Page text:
Sunday, August 28, 2016

My upcoming blog tour schedule!

Thank you to Quanie Miller for setting up my blog tour for Trixi Pudong and the Greater World!

I'll be writing guest posts on why I wrote the book, what I learned from it, and lots of other juicy subjects that I hope will get you thinking, too. Thank you, thank you to my wonderful blog hosts for generously posting my writing. I will update these links as my guest posts go live.

Drop me a note, give me a call, catch me on my flights across the country!
(Actually... "flights" between the refrigerator and my laptop...)

And if you enjoy what you read, THANK YOU for sharing my posts. It benefits me and my blog hosts. We are all working writers, many of us indie authors, who appreciate the word of mouth.

My Virtual Itinerary

Monday, August 15: "Documenting My Family's Old Shanghai," hosted by Lidy Wilks at Paving My Author's Road.

Wednesday, August 17: "Tips for Writing a Page-Turner," hosted by Quanie MIller at Quanie Talks Writing.

Thursday, August 18: "The Anatomy of Productive Inspiration," hosted by Diedre Knight at Pensive Pens Post.

Saturday, August 20: "Why the Difference? The Puzzle of China and the Greater World," hosted by Stephanie Faris at Stephie 5741.

Monday, August 22: Author feature hosted by Michele Tracy Berger at Michele Berger/Creative Tickle.

Wednesday, September 7: "What? Why? How?" hosted by Linda Sienkiewicz at Linda K Sienkiewicz.

Tuesday, August 23, 2016

My Blog Tour #5: Magical Realism, a Shanghai Family Saga and Finding One's Readers

"I'm so happy to participate in the blog tour of new author, Audrey Mei. I'm grateful to Quanie Miller, a wonderful writer and blogger who helped bring us together. Given Audrey's amazingly diverse creative practices that run the gamut of music, writing, health and science, I knew she would be a great person to interview. In our correspondence, we've discovered that we have many overlapping interests.

-Tell us about your recent book, Trixi Pudong and the Greater World. Why did you want to write this book? 

Continue reading at Michele T. Berger's blog.

Saturday, August 20, 2016

My Blog Tour #4: The History of China and the World

A giraffe brought from Somalia in the twelfth year of Yongle (1414)/(wikimedia)

Rich and poor.
Giant and small.
Upstairs the foreigners, downstairs the Chinese.
The foreigners shine like gold and diamonds.
And we Chinese are dull like bamboo and clay.
Why the difference?

In my book, Trixi Pudong and the Greater World, Edwin Kuo is an 8-year-old boy in Shanghai, 1938, a city colonized by virtually every country in the West: England, France, the United States, Russia, Germany, Italy, and Holland, for starters. Edwin asks himself the question "Why the difference?" between the poverty-stricken Chinese and the wealthy foreigners from the world outside China's borders. He continues to search for the answer throughout the book as he sails through World War II with the British Merchant Navy, and later works as a ship's captain in Communist China.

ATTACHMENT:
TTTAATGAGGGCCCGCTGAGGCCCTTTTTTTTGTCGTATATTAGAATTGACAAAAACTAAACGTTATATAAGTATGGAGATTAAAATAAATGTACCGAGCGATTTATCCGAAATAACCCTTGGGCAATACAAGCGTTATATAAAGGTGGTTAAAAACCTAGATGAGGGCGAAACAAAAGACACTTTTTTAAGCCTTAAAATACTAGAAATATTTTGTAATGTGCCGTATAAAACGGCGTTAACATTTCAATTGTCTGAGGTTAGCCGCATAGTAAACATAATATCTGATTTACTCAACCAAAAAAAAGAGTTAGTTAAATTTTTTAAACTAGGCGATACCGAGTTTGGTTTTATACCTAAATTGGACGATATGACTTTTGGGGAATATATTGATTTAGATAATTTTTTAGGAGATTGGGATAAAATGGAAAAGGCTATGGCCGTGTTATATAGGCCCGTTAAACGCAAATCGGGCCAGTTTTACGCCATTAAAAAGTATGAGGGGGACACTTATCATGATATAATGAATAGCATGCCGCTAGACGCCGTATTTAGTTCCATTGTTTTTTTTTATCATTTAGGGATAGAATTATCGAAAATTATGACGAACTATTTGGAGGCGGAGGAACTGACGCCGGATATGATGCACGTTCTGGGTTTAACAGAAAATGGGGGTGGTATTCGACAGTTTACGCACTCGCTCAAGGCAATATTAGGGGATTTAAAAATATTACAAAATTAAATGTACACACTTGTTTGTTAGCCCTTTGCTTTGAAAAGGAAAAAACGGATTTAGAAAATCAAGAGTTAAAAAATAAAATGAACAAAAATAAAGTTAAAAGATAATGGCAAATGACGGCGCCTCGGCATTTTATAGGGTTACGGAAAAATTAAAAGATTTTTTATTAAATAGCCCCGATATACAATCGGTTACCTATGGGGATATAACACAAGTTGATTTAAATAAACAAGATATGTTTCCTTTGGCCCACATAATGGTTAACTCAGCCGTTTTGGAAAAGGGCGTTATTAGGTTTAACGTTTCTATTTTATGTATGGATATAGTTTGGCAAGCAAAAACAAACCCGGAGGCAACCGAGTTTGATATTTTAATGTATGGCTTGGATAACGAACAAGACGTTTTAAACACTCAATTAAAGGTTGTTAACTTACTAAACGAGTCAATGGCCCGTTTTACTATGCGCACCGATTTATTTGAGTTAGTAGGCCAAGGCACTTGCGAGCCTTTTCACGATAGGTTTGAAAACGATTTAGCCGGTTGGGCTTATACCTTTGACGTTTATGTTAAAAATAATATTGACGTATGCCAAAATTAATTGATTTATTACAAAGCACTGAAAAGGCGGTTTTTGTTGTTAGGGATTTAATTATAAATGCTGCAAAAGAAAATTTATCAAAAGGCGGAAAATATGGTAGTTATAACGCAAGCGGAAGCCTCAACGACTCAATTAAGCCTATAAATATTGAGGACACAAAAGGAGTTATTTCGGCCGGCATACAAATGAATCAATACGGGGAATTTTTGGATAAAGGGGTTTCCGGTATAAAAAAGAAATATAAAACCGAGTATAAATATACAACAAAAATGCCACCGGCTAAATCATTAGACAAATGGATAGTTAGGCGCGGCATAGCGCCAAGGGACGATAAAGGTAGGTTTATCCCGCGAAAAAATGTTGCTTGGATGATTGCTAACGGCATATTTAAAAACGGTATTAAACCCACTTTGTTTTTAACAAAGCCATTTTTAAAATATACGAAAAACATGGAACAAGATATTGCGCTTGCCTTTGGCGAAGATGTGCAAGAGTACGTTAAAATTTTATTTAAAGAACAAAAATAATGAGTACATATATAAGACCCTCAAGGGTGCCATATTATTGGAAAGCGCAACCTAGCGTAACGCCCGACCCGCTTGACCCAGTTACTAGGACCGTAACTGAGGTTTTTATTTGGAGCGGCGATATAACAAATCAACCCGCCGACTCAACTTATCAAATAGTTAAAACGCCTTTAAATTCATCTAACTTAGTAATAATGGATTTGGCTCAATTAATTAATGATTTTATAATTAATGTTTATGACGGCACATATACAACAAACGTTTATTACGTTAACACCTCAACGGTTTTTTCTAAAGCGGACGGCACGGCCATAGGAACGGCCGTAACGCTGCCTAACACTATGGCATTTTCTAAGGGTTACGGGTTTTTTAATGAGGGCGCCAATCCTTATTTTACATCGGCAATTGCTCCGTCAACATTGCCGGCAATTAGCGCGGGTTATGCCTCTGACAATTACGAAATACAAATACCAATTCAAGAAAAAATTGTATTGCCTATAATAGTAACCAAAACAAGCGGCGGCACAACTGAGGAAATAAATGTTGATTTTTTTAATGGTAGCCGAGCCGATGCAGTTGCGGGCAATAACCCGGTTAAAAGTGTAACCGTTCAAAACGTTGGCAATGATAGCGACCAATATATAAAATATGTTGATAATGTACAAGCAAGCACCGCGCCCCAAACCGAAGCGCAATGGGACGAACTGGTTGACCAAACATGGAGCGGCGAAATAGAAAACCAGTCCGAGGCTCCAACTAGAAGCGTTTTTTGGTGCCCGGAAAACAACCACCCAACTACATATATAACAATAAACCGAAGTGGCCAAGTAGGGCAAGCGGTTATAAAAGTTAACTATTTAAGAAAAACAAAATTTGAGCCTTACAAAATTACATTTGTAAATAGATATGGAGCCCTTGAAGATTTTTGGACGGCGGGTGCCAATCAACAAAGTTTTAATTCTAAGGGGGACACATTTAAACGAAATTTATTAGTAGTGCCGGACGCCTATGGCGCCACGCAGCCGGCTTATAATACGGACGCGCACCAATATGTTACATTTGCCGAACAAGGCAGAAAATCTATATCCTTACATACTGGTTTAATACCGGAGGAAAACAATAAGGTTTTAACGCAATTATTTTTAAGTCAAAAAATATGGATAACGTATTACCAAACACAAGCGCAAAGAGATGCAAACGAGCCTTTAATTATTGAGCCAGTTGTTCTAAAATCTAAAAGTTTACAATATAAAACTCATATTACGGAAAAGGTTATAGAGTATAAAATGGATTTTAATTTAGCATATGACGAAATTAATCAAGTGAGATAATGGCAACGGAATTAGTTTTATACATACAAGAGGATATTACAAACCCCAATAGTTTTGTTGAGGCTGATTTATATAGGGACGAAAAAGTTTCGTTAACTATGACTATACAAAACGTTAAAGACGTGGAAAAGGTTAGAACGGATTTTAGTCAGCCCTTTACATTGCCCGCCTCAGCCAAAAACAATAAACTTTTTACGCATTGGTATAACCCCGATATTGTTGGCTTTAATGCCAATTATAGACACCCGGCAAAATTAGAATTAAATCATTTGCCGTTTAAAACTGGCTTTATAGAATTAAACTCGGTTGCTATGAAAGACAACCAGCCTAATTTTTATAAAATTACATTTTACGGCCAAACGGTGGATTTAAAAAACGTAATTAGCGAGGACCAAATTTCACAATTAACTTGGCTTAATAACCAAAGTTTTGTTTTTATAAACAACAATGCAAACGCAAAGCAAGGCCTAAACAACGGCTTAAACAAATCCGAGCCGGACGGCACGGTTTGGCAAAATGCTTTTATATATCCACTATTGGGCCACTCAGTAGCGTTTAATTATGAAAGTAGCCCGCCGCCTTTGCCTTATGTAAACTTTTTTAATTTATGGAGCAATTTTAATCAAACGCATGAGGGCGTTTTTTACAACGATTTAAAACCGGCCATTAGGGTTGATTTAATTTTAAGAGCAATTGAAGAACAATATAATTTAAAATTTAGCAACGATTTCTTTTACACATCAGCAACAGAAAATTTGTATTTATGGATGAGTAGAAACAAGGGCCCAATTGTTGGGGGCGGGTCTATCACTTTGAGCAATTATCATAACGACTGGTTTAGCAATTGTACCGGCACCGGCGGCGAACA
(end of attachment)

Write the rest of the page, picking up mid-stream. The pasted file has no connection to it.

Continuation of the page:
I don't know at what point in time I decided to integrate the question of "Why the difference?" into my book. I think it began with the idea of making Edwin a very precocious little boy, despite having miserable grades at school. At my release event in Berlin on August 6, I was unexpectedly grateful that I had added this dimension into my book because there were academics and journalists in my audience who were particularly intrigued by this question. They spoke to me about it after my reading, and it was pleasant surprised for me as a first-time author.

And of course, I'm just fascinated in subjects like: Why did the West rise to power starting in the 19th century, even though humanity's greatest inventions had come out of Asia and the Middle East until then?

Specifically, how did China, a country that led the world's civilizations for thousands of years, become so poor?

Continue reading at Stephanie Faris' blog.

Thursday, August 18, 2016

My Blog Tour #3: The Anatomy of Productive Inspiration

The typewriter with the red ink from the movie The Lives of Others.

Thank you Diedre at Pensive Pens Post for hosting me on my blog tour! 

This week, I've posted about why I wrote my novel Trixi Pudong and the Greater World on Lidy Wilks' blog, and on Quanie Miller's blog about the secret to writing a page-turner that moves forward. Today I'm writing about Inspiration, how I use Inspiration as a concrete tool in my writing.

I'm one of those authors that writes backward -- to create something that moves forward. My inspiration comes from knowing where my book ends. And how the chapter ends, and how the paragraph ends.